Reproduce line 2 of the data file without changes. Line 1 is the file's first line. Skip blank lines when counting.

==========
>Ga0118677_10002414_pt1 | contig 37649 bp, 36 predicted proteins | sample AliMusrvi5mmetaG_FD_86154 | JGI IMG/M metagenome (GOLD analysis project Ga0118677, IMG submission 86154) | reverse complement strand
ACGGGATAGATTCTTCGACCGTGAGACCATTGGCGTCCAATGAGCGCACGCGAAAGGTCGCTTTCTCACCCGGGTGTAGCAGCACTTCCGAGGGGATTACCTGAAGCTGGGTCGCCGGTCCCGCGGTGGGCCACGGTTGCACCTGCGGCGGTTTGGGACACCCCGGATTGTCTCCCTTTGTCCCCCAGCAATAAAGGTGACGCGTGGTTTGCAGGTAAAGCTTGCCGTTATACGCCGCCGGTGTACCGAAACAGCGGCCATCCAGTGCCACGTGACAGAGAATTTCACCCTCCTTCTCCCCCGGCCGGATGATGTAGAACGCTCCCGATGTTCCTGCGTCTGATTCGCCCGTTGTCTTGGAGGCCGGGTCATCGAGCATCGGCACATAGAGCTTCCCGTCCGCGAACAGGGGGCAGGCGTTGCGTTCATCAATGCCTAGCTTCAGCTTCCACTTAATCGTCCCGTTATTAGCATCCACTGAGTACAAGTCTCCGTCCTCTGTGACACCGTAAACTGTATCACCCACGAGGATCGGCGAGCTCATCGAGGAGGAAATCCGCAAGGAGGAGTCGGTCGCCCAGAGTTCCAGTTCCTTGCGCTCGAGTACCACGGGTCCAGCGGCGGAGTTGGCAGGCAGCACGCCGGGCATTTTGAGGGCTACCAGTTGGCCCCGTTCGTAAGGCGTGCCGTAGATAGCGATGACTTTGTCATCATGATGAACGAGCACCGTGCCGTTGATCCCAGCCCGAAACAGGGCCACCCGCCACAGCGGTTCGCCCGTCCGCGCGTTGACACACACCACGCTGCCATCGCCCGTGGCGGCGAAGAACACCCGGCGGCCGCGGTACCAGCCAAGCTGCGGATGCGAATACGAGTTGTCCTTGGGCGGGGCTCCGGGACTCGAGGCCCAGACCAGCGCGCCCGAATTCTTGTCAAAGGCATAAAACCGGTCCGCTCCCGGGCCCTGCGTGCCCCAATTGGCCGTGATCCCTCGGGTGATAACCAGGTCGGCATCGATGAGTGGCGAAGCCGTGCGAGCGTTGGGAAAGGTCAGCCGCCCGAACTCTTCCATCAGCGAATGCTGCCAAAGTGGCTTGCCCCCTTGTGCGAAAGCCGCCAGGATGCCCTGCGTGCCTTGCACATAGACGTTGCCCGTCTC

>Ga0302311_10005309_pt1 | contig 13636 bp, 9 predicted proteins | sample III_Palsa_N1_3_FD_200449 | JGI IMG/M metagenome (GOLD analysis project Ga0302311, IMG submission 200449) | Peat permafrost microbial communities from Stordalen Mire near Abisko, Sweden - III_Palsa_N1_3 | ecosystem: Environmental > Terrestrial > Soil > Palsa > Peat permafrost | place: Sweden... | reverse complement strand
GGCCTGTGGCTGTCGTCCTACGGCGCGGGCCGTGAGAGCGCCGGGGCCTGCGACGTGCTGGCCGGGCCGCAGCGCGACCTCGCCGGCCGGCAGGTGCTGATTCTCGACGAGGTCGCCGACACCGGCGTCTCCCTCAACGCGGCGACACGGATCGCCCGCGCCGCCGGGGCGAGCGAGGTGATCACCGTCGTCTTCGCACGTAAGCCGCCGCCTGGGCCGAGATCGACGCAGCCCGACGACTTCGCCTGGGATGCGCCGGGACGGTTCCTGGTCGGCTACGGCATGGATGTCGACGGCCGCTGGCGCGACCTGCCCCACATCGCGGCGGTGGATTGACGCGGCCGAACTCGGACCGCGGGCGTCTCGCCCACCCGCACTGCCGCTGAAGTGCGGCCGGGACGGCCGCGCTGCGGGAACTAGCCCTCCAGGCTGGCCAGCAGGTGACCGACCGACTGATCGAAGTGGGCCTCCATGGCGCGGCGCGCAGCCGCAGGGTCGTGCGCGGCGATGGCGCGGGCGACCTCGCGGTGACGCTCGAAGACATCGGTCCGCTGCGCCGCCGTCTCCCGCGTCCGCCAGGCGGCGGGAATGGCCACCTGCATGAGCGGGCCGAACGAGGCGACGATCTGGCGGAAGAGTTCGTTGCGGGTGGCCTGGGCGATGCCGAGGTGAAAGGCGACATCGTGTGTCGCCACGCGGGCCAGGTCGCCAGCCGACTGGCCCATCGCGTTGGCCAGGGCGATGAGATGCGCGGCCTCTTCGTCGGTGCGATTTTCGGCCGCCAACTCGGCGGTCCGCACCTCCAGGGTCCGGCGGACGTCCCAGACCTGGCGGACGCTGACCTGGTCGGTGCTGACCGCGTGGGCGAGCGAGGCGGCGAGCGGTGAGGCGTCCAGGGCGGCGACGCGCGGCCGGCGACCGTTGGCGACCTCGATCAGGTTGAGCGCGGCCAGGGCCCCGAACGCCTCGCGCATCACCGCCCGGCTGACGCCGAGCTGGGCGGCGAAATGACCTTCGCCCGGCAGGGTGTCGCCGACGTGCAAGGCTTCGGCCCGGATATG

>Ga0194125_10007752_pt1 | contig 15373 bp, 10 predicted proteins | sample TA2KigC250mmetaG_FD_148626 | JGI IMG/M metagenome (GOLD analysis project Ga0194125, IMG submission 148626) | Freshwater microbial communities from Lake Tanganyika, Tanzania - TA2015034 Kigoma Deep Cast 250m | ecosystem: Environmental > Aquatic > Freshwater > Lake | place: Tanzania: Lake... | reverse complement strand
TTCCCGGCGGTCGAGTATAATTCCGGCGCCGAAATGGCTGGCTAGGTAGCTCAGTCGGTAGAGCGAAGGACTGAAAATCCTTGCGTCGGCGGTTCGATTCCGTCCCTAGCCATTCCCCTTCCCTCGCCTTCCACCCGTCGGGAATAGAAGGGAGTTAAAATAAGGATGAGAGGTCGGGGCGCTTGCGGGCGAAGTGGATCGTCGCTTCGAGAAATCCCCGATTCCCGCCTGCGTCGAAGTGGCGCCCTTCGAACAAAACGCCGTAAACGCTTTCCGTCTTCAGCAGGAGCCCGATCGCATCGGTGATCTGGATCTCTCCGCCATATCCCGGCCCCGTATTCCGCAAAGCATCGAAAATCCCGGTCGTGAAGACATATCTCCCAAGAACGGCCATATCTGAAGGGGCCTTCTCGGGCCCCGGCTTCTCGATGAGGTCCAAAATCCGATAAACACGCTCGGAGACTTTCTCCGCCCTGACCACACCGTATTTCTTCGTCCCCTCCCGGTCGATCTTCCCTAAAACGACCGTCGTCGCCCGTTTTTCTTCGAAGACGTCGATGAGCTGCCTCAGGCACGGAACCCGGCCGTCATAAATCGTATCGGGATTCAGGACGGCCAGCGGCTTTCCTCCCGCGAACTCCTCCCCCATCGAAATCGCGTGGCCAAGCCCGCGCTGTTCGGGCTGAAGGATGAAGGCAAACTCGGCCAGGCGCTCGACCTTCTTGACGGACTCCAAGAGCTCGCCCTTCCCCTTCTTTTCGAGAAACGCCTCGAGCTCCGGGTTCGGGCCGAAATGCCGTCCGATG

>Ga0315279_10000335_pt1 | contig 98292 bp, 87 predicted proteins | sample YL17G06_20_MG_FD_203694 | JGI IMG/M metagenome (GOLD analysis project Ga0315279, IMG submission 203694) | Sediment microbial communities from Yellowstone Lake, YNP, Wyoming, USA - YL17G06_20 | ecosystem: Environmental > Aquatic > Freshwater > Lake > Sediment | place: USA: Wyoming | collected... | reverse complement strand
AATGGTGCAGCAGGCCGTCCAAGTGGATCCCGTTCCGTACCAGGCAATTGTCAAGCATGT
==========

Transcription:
ACGGGATAGATTCTTCGACCGTGAGACCATTGGCGTCCAATGAGCGCACGCGAAAGGTCGCTTTCTCACCCGGGTGTAGCAGCACTTCCGAGGGGATTACCTGAAGCTGGGTCGCCGGTCCCGCGGTGGGCCACGGTTGCACCTGCGGCGGTTTGGGACACCCCGGATTGTCTCCCTTTGTCCCCCAGCAATAAAGGTGACGCGTGGTTTGCAGGTAAAGCTTGCCGTTATACGCCGCCGGTGTACCGAAACAGCGGCCATCCAGTGCCACGTGACAGAGAATTTCACCCTCCTTCTCCCCCGGCCGGATGATGTAGAACGCTCCCGATGTTCCTGCGTCTGATTCGCCCGTTGTCTTGGAGGCCGGGTCATCGAGCATCGGCACATAGAGCTTCCCGTCCGCGAACAGGGGGCAGGCGTTGCGTTCATCAATGCCTAGCTTCAGCTTCCACTTAATCGTCCCGTTATTAGCATCCACTGAGTACAAGTCTCCGTCCTCTGTGACACCGTAAACTGTATCACCCACGAGGATCGGCGAGCTCATCGAGGAGGAAATCCGCAAGGAGGAGTCGGTCGCCCAGAGTTCCAGTTCCTTGCGCTCGAGTACCACGGGTCCAGCGGCGGAGTTGGCAGGCAGCACGCCGGGCATTTTGAGGGCTACCAGTTGGCCCCGTTCGTAAGGCGTGCCGTAGATAGCGATGACTTTGTCATCATGATGAACGAGCACCGTGCCGTTGATCCCAGCCCGAAACAGGGCCACCCGCCACAGCGGTTCGCCCGTCCGCGCGTTGACACACACCACGCTGCCATCGCCCGTGGCGGCGAAGAACACCCGGCGGCCGCGGTACCAGCCAAGCTGCGGATGCGAATACGAGTTGTCCTTGGGCGGGGCTCCGGGACTCGAGGCCCAGACCAGCGCGCCCGAATTCTTGTCAAAGGCATAAAACCGGTCCGCTCCCGGGCCCTGCGTGCCCCAATTGGCCGTGATCCCTCGGGTGATAACCAGGTCGGCATCGATGAGTGGCGAAGCCGTGCGAGCGTTGGGAAAGGTCAGCCGCCCGAACTCTTCCATCAGCGAATGCTGCCAAAGTGGCTTGCCCCCTTGTGCGAAAGCCGCCAGGATGCCCTGCGTGCCTTGCACATAGACGTTGCCCGTCTC